New York Times health columnist Tara Parker-Pope did a national public service by interviewing experts about how the coronavirus stays on different materials and what precautions people should take.
In summary, if you practice good sanitation, there’s no reason to live in constant fear of contracting COVID-19 while going about everyday life. That’s consolation as Mississippi and America move toward reopening for business as the viral threat slowly begins to subside.
Here’s a look at the specific findings from the column titled, “Is the Virus on My Clothes? My Shoes? My Hair? My Newspaper?”
It’s not necessary to change clothes or take a shower upon return, but you should wash your hands. Most viral droplets from sneezes or coughs will drop to the ground and those that remain in the air are unlikely to land on your clothes because of aerodynamics.
“It’s kind of like small insects and dust particles flowing in the streamlines around a car at slow speed but potentially slamming into the windshield if the car is going fast enough. Humans don’t usually move fast enough for this to happen,” Linsey Marr, an aerosol scientist at Virginia Tech, was quoted as saying. “As we move, we push air out of the way, and most of the droplets and particles get pushed out of the way, too. Someone would have to spray large droplets through talking — a spit talker — coughing or sneezing for them to land on our clothes.”
Laundry for people who aren’t sick can continue as normal; detergent will break down the fatty membrane surrounding the virus, which is already unlikely to be on such clothes. If caring for a sick person, though,wear gloves while washing clothes and take care not to shake them. You can mix the clothes with the rest of the household’s, and then dry completely and let them sit for a while to reduce risk.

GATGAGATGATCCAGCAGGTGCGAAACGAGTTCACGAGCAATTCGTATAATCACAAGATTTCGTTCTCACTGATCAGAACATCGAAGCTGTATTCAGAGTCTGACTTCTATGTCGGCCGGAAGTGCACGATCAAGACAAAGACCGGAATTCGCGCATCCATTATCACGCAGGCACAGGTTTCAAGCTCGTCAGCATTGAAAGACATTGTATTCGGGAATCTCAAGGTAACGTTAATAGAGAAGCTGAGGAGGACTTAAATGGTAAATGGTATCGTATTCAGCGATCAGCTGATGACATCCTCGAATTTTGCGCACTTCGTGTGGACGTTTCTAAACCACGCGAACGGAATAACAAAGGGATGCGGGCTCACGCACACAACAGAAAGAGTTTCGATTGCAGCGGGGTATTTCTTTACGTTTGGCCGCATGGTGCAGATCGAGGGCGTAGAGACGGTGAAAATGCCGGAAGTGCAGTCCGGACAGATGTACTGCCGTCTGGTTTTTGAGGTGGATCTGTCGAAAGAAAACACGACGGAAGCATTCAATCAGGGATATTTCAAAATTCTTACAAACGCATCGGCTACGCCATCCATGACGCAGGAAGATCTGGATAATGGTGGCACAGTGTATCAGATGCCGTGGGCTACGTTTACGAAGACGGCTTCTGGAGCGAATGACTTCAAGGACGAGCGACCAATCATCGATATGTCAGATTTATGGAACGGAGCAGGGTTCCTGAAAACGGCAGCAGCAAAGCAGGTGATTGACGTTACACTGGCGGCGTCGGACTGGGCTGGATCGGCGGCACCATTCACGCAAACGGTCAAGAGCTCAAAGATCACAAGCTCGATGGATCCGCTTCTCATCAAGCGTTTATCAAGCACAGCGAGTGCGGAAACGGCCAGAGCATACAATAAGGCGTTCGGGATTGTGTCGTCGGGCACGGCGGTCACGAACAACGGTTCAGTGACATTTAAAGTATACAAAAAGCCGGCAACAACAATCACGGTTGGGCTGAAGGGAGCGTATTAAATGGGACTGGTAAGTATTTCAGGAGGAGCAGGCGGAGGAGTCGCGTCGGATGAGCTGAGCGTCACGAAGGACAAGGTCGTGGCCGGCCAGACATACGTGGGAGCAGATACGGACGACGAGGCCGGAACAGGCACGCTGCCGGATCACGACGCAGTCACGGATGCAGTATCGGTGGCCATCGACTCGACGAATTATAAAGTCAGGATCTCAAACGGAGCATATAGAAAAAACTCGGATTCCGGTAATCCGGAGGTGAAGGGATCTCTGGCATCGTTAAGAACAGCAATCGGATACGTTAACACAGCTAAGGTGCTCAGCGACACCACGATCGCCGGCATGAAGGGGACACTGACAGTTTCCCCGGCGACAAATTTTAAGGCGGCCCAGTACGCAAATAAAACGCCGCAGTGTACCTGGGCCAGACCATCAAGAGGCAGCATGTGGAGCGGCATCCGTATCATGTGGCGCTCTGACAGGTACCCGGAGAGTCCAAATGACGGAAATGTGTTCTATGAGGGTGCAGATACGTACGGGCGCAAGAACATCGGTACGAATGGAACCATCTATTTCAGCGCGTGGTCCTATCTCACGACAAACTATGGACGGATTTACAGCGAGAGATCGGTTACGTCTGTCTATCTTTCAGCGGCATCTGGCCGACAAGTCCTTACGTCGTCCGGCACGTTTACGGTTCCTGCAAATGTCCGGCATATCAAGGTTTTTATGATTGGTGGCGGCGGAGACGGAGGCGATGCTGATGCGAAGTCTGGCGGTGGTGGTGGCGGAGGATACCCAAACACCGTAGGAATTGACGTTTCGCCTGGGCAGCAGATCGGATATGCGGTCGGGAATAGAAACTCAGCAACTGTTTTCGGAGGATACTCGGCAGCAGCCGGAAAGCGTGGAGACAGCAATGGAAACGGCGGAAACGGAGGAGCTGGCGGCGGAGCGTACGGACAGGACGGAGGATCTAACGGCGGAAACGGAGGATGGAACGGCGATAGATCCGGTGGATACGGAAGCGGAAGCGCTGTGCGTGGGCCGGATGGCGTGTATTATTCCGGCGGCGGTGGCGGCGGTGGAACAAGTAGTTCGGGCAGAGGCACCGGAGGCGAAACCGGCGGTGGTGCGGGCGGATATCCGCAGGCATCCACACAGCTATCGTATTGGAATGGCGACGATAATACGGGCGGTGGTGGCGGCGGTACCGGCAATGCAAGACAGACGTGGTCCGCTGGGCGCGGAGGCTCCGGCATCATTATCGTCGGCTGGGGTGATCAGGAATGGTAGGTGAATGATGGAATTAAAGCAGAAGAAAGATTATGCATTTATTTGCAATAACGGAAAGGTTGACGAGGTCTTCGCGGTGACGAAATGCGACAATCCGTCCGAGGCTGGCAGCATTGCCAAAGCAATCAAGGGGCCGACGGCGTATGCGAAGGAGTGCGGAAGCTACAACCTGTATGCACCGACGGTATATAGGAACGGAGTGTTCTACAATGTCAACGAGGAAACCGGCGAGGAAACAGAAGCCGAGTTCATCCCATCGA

“We know these types of viruses tend to decay faster on fabric than on hard, solid surfaces like steel or plastic,” Marr said.
Studies show that the virus can survive, under ideal conditions, for up to three days on hard surfaces like metal or plastics but only up to 24 hours on cardboard. But the thing to keep in mind is in real-life conditions the virus is likely to corrode more quickly. The column described the risk from mail, packages or newspapers as “extremely low and, at this point, only theoretical.” But you can wash your hands after handling, or, if being particularly cautious, let them sit 24 hours after delivery.
Simply put, “Outdoors is safe, and there is certainly no cloud of virus-laden droplets hanging around,” Lidia Morawska, an Australian professor and director of an international laboratory that studies air quality, was quoted as saying. That’s because droplets exhaled outside quickly become insignificant amounts as they are diluted by the outdoor air.
While viruses can live on shoes, the column said that doesn’t mean they’re a likely COVID-19 source. If washable, you can launder them, but it’s advised not to wipe them down with a cleaning wipe because that brings germs that would normally stay on the sole of your shoe or the ground into direct contact with your hands. One option is not wearing shoes inside, particularly if you have a crawling baby, allergies or a weakened immune system.